Sherman learned Alvarez’s vote wasn’t a sure thing the eve of the Tuesday City Council meeting. Sherman said Alvarez told him he was “starting to have concerns about a few things.”

Come Tuesday, the concerns Alvarez voiced on the dais were often unclear to Sherman and others on the City Council who tried to accommodate him. Ultimately, they couldn’t get his vote.

Sherman suspects union leaders, who weighed in at the last minute, were behind the switch.

“I think something happened that David did not want this to pass,” said Sherman, who said Alvarez seemed to be “grasping at straws at anything to not vote for it.”

Alvarez has said constituents, not labor unions, raised concerns he felt weren’t fully addressed in his colleagues’ amendments or in the memo he signed in September.

“You have to listen to the public. You have to take into consideration their testimony and you need to listen to your colleagues’ deliberations and that’s how you make your decisions,” Alvarez told me shortly after Tuesday’s 10-hour hearing.

Alvarez’s spokeswoman referred to that interview when I asked for his response to Sherman’s claims.

Sherman was skeptical of Alvarez’s statements about his decision not to support the vacation-rental deal.

“Obviously, his written word doesn’t mean much, so I don’t know that his spoken word is worth much,” said Sherman, who made headlines for partnering with Alvarez on housing issues this year.

Sherman said the latest developments don’t bode well for bipartisan progress at City Hall. He’s counting down the days he has left at City Hall – 1,087 as of Thursday.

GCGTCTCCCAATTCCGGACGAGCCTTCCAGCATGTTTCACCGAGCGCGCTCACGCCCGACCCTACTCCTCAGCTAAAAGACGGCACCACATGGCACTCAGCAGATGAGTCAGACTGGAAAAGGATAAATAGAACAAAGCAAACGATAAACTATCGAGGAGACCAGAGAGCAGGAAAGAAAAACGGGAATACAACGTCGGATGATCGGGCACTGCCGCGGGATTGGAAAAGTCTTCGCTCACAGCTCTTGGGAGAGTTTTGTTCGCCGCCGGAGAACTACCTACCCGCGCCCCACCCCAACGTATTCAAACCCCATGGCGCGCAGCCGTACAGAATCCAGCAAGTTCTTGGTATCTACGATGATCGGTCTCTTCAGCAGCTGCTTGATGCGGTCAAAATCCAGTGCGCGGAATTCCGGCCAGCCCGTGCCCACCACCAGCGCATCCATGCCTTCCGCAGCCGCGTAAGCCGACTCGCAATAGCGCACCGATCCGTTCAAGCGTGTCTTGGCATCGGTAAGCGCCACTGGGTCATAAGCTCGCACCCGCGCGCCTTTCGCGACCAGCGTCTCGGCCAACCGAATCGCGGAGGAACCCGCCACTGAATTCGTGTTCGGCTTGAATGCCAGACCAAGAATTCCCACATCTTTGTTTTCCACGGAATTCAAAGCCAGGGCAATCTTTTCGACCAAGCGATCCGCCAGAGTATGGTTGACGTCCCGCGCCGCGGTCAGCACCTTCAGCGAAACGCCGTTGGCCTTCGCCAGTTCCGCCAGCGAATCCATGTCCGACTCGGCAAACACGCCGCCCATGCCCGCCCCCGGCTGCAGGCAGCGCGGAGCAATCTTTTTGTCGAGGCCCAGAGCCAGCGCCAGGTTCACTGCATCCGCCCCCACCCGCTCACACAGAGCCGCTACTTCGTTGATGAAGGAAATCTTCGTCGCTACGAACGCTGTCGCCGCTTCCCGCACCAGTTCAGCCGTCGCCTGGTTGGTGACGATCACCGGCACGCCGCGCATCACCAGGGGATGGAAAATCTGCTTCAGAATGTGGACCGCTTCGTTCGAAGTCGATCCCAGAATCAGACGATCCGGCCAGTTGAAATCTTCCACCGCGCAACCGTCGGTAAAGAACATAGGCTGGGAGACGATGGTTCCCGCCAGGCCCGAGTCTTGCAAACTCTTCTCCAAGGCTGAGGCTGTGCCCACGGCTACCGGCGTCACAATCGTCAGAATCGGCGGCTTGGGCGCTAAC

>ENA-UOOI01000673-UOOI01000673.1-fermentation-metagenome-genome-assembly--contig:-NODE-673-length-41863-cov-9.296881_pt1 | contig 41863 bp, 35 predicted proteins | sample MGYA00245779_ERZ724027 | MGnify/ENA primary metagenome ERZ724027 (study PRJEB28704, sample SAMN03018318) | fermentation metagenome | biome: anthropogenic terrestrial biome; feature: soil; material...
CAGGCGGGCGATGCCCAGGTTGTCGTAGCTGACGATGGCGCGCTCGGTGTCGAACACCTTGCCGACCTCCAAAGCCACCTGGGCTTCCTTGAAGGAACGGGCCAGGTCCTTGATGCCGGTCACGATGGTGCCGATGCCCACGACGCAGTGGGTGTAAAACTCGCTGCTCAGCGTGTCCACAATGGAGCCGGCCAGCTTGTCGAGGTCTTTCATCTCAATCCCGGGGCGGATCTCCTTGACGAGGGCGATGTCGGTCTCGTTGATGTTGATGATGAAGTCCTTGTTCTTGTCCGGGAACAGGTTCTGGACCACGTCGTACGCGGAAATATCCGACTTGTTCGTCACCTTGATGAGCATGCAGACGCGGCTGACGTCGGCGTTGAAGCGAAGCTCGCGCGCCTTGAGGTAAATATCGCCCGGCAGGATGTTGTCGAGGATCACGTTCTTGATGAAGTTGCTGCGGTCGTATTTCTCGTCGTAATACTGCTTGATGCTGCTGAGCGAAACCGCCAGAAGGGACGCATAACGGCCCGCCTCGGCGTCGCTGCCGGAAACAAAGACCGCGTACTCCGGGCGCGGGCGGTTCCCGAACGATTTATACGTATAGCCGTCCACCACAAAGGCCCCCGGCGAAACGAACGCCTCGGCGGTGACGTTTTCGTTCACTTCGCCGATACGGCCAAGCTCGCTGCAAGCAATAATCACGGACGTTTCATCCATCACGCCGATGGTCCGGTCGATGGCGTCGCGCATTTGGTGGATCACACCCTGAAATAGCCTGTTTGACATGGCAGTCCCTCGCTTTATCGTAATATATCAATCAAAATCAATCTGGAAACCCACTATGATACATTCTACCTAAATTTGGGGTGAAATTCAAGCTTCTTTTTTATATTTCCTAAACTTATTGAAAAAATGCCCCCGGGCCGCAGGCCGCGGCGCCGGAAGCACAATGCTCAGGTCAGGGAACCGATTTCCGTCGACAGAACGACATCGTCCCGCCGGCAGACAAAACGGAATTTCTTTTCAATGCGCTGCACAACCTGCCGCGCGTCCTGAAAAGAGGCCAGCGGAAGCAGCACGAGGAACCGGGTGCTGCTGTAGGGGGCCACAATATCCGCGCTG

City Councilman Scott Sherman / Photo by Lisa Halverstadt

Republican City Councilman Chris Cate, who on Tuesday supported the failed vacation-rental compromise, shared similar sentiments this week.

“Much has been said about dysfunctional D.C.-style politics, however, it’s happening in our own backyard,” Cate wrote in a statement shortly after Tuesday’s vacation-rental debacle.

Tom Lemmon, business manager of the San Diego County Building and Construction Trades Council, has a different take on the state of City Hall. He believes it’s running on all cylinders.

“Poor Scott (Sherman). It’s simple math,” Lemmon said. “The City Council is divided along party lines and as it sits right now, the Democrats have five and the Republicans have four. It’s not that complicated.”

Sherman’s hoping the situation improves. He said he’s already working on a memo to propose that the City Council overhaul its approach to selecting the City Council president. The City Council president sets the agenda for the City Council, giving that person significant sway over issues the City Council takes up. Sherman wants it to be a post that rotates annually based on seniority.

“It just takes away all this horse-trading and political gamesmanship and everything else,” Sherman said. “I want San Diego to function like a good, non-partisan government. If you want to bring partisan politics into it, then run for state and federal office.”